Saying that it is an issue of “major concern” that the commission listed Dayal, as one of the witnesses, who focused on “the human rights situation for religious minorities in India” and “provide recommendations for US foreign policy relation to India”, Ganguly underlines, “It is common knowledge that Dayal was also closely associated with the activities of the Sonia Gandhi-led National Advisory Council (NAC), especially in the body’s nefarious attempt at evolving a flawed and skewed Communal Violence Bill”. He adds, “Dayal has been misrepresenting Hindus and Hindu organisations on foreign soil.”

Comments

TRENDING

132 Gujarat citizens, including IIM-A faculty, others declare solidarity with Kashmiris

Counterview Desk
A week after it was floated, 132 activists, academics, students, artists and other concerned citizens of Gujarat, backed by 118 living in different parts of India and the world, have signed a "solidarity letter" supporting the people of Jammu and Kashmir (J&K), who, it claims, have been silenced and held captive in their own land. The signatories include faculty members and scholars of the prestigious Indian Institute of Management-Ahmedabad (IIM-A).

Bharat Ratna nominee ‘joined hands’ with British masters to 'crush' Quit India

By Shamsul Islam*
The Quit India Movement (QIM), also known as ‘August Kranti' (August Revolution), was a nation-wide Civil Disobedience Movement for which a call was given on August 7, 1942 by the Bombay session of the All-India Congress Committee. It was to begin on August 9 as per Gandhi's call to 'Do or Die' in his Quit India speech delivered in Bombay at the Gowalia Tank Maidan on August 8. Since then August 9 is celebrated as August Kranti Divas.

Ceramic worker dies: 20,000 workers in Thangadh, Gujarat, 'risk' deadly silicosis

By Our Representative
Even as the country was busy preparing for the Janmashtami festival on Saturday, Hareshbhai, a 46-year-old ceramic worker from suffering from the fatal lung disease silicosis, passed away. He worked in a ceramic unit in Thangadh in Surendranagar district of Gujarat from 2000 to 2016.
Hareshbhai was diagnosed with the disease by the GCS Medical College, Naroda Road, Ahmedabad in 2014. He was found to be suffering from progressive massive fibrosis. He is left behind by his wife Rekha sister and two sons Deepak (18) and Umesh (12),
The death of Hareshbhai, says Jagdish Patel of the health rights group Peoples Training and Research Centre (PTRC), suggests that silicosis, an occupational disease, can be prevented but not cured, and the Factory Act has sufficient provisions to prevent this.
According to Patel, the pottery industry in the industrial town of Thangadh has evolved for a long time and locals as well as migrant workers are employed here. There are abou…

Gujarat's incomplete canals: Narmada dam filled up, yet benefits 'won't reach' farmers

By Our Representative
Even as the Gujarat government is making all out efforts to fill up the Sardar Sarovar dam on Narmada river up to the full reservoir level (FRL), a senior farmer rights leader has said the huge reservoir, as of today, remains a “mirage for the farmers of Gujarat”.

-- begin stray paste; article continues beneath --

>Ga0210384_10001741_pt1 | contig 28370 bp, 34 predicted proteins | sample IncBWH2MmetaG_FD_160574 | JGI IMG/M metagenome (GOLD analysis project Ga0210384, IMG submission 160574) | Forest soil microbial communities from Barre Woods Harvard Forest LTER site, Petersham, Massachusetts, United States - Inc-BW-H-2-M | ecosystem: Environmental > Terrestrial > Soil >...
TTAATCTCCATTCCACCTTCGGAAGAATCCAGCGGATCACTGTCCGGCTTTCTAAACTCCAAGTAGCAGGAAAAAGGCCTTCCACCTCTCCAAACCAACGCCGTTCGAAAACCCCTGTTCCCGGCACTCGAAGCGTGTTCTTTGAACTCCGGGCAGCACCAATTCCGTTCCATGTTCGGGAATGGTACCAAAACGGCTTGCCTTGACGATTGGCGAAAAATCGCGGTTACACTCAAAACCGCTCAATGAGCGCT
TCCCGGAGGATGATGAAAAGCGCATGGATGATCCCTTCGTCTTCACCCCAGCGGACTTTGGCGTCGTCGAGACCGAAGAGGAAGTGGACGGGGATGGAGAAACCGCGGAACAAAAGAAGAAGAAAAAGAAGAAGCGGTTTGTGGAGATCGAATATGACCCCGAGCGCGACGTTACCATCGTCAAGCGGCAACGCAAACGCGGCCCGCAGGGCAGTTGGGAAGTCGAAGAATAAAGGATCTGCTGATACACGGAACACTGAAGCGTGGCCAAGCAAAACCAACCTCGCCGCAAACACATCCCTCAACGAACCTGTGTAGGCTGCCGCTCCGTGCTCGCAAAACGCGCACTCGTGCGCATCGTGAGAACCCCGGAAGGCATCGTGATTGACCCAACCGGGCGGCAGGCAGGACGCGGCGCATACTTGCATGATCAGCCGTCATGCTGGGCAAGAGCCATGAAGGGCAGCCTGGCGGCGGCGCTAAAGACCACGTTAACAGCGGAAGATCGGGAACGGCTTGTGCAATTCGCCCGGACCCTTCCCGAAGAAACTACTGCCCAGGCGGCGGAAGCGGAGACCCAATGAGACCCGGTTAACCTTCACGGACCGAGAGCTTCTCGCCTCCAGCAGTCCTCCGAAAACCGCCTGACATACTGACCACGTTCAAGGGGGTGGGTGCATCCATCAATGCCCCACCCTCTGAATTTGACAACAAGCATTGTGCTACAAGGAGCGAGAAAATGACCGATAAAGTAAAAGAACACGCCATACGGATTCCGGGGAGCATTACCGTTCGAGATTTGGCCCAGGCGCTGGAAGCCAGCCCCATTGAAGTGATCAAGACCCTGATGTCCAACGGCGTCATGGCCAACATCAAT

In a statement, Sagar Rabari of the Khedut Ekta Manch (KEM), has said that though the dam’s reservoir is being filled up, the canal network remains complete. Quoting latest government figures, he says, meanwhile, the command area of the dam has been reduced from 18,45,000 hectares (ha) to 17,92,000 ha.
“According to the website of the Sardar Sarovar Narmada Nigam Ltd, which was last updated on Friday, while the main canal, of 458 km long, has been completed, 144 km of ranch canals out of the proposed length of 2731 km remain incomplete.
Then, as against the targeted 4,569 km distributaries, 4,347 km have been constructed, suggesting work for 222 km is still pending. And of the 15,670 km of minor canal…

Cess for Gujarat construction workers: Spending less than 10%; no 'direct help' to beneficiaries

By Our Representative
While the Gujarat government’s Building and Other Construction Workers Welfare Board, set up in 2004, as of March 31, 2019, has collected a total cess of Rs 2,097.62 crore from the the builders, it has spent less than 10% -- Rs 197.17 crore. And, as on May 31, 2019, the total cess collection has reached Rs 2,583.16 crore, said a statement issued by Bandhkam Majur Sagathan general secretary Vipul Pandya.
Pointing out that just about 6.5 lakh out of 20 lakh workers have been registered under the board, Pandya said, vis-à-vis other states, Gujarat ranks No 13th in the amount spent on the welfare of the construction workers, while 11th in the amount collected.
And while the builders are obliged to pay just about 1% of the total cost of their project, the calculation of the cess is flawed: It is Rs 3,000 per square yard; accordingly, Rs 30 per square yard is collected. “Had the cess been collected on the real construction cost, it would have been at least Rs 7,000 cr…